Financially helping them is the easiest way, and its benefit is extremely significant. With each added monetary gift we actually increase the number of ba'alei teshuvah. Besides the large expenses of the outreach work itself, the costs involved do not end there. Many people, after doing teshuvah, do not continue to work in the same profession as before. In addition, most need several years of study to broaden their emunah. They want to at least learn some of what is taught in cheder and yeshiva. They unfortunately were not zoche to study there. This was stolen from their childhood and they have not yet saturated themselves with a treasury of Torah study. Usually each penny contributed to this aim is considered a part of other mitzvos too, either hachnosas kallah, helping a poor person to have a livelihood, sustaining Torah study, and others.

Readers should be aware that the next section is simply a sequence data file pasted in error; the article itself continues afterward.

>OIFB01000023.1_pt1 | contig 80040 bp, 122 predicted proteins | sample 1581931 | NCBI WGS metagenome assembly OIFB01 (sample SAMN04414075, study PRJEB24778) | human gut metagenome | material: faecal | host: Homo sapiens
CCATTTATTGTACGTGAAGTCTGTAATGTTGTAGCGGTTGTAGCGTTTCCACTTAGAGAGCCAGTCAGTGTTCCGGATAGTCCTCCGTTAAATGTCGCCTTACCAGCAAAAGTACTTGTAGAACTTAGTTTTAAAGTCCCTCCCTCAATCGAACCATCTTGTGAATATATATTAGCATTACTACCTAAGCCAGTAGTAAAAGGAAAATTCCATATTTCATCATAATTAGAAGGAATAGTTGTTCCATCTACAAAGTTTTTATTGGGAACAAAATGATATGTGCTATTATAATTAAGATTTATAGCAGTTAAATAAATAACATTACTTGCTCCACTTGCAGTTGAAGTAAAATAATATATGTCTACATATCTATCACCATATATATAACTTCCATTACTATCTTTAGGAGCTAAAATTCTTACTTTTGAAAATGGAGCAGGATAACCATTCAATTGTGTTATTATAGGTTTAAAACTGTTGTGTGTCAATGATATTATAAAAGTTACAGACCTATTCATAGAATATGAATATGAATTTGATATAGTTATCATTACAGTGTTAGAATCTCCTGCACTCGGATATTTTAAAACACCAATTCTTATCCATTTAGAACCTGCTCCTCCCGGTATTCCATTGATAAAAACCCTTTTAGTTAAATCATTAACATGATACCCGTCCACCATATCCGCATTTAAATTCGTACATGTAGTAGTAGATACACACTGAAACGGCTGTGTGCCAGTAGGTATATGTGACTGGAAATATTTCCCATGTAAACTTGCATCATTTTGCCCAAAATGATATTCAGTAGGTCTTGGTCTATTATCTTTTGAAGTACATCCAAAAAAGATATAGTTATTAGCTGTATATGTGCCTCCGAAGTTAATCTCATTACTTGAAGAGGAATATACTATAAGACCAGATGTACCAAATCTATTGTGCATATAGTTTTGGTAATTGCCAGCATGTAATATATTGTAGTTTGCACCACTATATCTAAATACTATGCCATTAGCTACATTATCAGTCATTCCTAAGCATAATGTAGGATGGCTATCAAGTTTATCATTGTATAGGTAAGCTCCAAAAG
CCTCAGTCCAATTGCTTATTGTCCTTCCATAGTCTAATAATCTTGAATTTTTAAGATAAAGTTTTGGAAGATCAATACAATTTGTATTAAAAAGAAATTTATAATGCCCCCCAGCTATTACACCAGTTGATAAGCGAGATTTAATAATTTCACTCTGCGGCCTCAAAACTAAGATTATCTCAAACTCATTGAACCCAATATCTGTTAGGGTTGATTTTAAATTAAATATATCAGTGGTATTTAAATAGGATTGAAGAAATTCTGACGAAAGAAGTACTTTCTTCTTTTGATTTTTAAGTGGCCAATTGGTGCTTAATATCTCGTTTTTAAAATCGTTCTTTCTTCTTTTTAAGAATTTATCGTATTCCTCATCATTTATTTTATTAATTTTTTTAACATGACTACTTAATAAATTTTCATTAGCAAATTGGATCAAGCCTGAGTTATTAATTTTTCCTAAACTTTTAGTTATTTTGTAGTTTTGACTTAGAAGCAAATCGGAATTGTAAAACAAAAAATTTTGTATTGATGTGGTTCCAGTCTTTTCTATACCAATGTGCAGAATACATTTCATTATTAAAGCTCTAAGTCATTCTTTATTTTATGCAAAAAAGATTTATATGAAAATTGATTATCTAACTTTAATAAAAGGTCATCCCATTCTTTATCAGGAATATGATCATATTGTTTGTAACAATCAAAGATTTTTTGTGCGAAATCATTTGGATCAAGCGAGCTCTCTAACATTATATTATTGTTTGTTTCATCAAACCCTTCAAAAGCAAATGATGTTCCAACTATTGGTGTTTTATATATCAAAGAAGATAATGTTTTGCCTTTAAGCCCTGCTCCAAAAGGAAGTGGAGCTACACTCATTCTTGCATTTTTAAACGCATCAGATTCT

I do not mean to rule here that we should prefer this mitzvah over other mitzvos of tzedokoh, and each person must consult a moreh horo'oh about this, but, "The wise in heart will take mitzvos" (Mishlei 10:8), and will grab heaps of them.

Let us hope that by helping these ba'alei teshuvah and assisting them monetarily we ourselves will also be helped. We too need a movement for doing teshuvah for ourselves. Just as they have abandoned the vanities of the world that were wrapped around their neck, so will we be zoche to free ourselves from the vanities that have become implanted among us, vanities that we have become accustomed to. We must separate ourselves from these vanities to purify ourselves. Our coming nearer to this movement will surely have a good influence on us.

May the reward for this mitzvah be paid to us `measure for measure,' and may Hashem radiate a spirit of tohoroh upon us, and purify us from all tumos, and send His sacred aid to us.

HaRav Shimon Moshe Diskin zt'l was a rosh yeshiva in Yeshivas Kol Torah of Yerushalayim. He was niftar on 15 Tammuz of last year.

All material on this site is copyrighted and its use is restricted.
Click here for conditions of use.